Catalysts for the production of vinyl aromatic compounds such as styrene from ethyl benzene and alpha-methylstyrene from cumene typically contain from about 75 to about 95 and preferably from about 80 to about 90 percent by weight of iron compound measured as ferric oxide, from about 6 to about 25, preferably from about 5 to about 20 and more preferably from about 6 to about 15 percent by weight of potassium compound measured as potassium oxide, optionally up to about 30, preferably up to about 20 and more preferably up to about 10 percent by weight of chromium compound measured as chromic oxide, (Cr2 O3), from about 0.01 to about 9, preferably from about 0.2 to about 6 percent by weight of vanadium compound measured as vanadium pentoxide and from about 0.01 to about 10, preferably from about 0.1 to about 10, more preferably from about 0.1 to about 5, even more preferably from about 0.3 to about 4 and most preferably from about 0.5 to about 3 percent by weight of an additive compound selective from the group consisting of compounds of aluminum, cadmium, magnesium, manganese, nickel, uranium, a member of the rare earth series and mixtures thereof measured as the individual oxide which is the most stable in air at one atmosphere pressure and 25 C. Alternately stated, these catalysts contain from about 52 to about 67 and preferably from about 56 to about 63 percent by weight of an iron oxide measured as iron metal, from about 5 to about 21, preferably from about 4 to about 17 and more preferably from about 5 to about 13 percent by weight of potassium oxide measured as potassium metal, optionally up to about 21, preferably up to about 14 and more preferably up to about 7 percent by weight of a chromium oxide measured as chromium metal, from about 0.005 to about 5, preferably from about 0.05 to 5 and more preferably from about 0.1 to about 4 percent by weight of a vanadium oxide measured as vanadium metal and from about 0.005 to about 9, preferably from about 0.05 to about 9, more preferably from about 0.05 to about 5, even more preferably from about 0.1 to about 4 and most preferably from about 0.2 to about 3 percent by weight of an additive oxide selected from the group consisting of an oxide of aluminum, cadmium, magnesium, manganese, nickel, uranium, a member of the rare earth series and mixtures thereof, measured as the individual metal.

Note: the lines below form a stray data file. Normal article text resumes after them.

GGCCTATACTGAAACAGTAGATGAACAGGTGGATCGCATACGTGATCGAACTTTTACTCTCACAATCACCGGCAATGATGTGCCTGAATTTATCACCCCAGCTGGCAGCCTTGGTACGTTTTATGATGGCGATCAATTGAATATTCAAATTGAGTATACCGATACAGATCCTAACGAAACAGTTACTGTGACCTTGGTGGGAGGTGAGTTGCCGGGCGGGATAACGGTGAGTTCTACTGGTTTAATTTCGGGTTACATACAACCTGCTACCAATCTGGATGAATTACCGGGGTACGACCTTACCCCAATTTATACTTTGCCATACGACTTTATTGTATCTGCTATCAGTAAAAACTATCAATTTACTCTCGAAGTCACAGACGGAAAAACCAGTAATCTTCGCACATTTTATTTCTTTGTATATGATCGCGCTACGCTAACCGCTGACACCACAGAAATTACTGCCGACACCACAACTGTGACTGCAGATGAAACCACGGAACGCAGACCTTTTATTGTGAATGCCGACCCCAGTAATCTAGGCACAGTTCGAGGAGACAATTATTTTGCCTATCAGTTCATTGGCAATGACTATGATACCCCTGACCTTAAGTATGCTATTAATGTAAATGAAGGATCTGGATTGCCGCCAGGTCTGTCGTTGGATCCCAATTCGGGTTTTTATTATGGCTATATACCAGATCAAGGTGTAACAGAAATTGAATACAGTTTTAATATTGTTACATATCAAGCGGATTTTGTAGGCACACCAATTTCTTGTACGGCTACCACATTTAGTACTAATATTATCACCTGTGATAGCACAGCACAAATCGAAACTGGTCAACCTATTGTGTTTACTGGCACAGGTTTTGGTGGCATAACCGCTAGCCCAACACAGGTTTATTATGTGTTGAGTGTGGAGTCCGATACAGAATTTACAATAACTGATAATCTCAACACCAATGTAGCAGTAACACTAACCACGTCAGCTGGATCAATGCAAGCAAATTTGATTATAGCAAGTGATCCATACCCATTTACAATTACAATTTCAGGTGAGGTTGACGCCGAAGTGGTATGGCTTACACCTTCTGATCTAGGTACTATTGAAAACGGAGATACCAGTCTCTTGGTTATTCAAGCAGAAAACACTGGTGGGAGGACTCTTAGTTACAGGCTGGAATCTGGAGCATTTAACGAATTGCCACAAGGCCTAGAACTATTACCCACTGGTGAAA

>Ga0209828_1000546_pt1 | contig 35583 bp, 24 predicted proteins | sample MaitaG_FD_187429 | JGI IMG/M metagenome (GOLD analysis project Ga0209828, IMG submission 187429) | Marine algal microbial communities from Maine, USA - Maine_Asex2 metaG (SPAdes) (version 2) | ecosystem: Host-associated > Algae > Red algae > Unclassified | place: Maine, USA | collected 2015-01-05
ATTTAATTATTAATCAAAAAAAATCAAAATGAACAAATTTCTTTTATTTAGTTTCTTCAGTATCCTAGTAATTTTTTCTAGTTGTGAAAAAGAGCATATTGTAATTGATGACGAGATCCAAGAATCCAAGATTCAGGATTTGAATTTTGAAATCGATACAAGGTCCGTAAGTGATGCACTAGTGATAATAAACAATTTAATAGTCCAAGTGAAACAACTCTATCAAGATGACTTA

Catalysts for the production of dienes from mono-olefins such as, for example, isoprene from amylene or butadiene from butylene typically contain from about 50 to about 75 and preferably from about 55 to about 70 percent by weight of iron compound measured as ferric oxide, from about 15 to about 30 and preferably from about 20 to about 30 percent by weight of potassium compound measured as potassium oxide, optionally up to about 30, preferably up to about 20 and more preferably up to about 10 percent by weight of chromium compound measured as chromic oxide (Cr2 O3), from about 0.01 to about 9, preferably from about 0.1 to about 9 and more preferably from about 0.2 to about 6 percent by weight of vanadium compound measured as vanadium pentoxide and from about 0.01 to about 10, preferably from about 0.1 to about 10, more preferably from about 0.1 to about 5, even more preferably from about 0.3 to about 5, yet even more preferably from about 0.3 to about 4 and most preferably from about 0.5 to about 3 percent by weight of an additive compound selected from the group consisting of compounds of aluminum, cadmium, magnesium, manganese, nickel, uranium, a member of the rare earth series and mixtures thereof measured as the individual oxide which is the most stable in air at one atmosphere pressure and 25 C. Alternately stated, these catalysts contain from about 35 to about 53 and preferably from about 38 to about 49 percent by weight of an iron oxide measured as iron metal, from about 12 to about 25 and preferably from about 16 to about 25 percent by weight of potassium oxide measured as potassium metal, optionally up to about 21, preferably up to about 14 and more preferably up to about 7 percent by weight of a chromium oxide measured as chromium metal, from about 0.005 to about 5, preferably from about 0.05 to about 5 and more preferably from about 0.1 to about 4 percent by weight of a vanadium oxide measured as vanadium metal and from about 0.005 to about 9, preferably from about 0.05 to about 9, more preferably from about 0.05 to about 5, even more preferably from about 0.1 to about 5, yet even more preferably from about 0.1 to about 4 and most preferably from about 0.2 to about 3 percent by weight of an additive oxide selected from the group consisting of an oxide of aluminum, cadmium, magnesium, manganese, nickel, uranium, a member of the rare earth series and mixtures thereof, measured as the individual metal.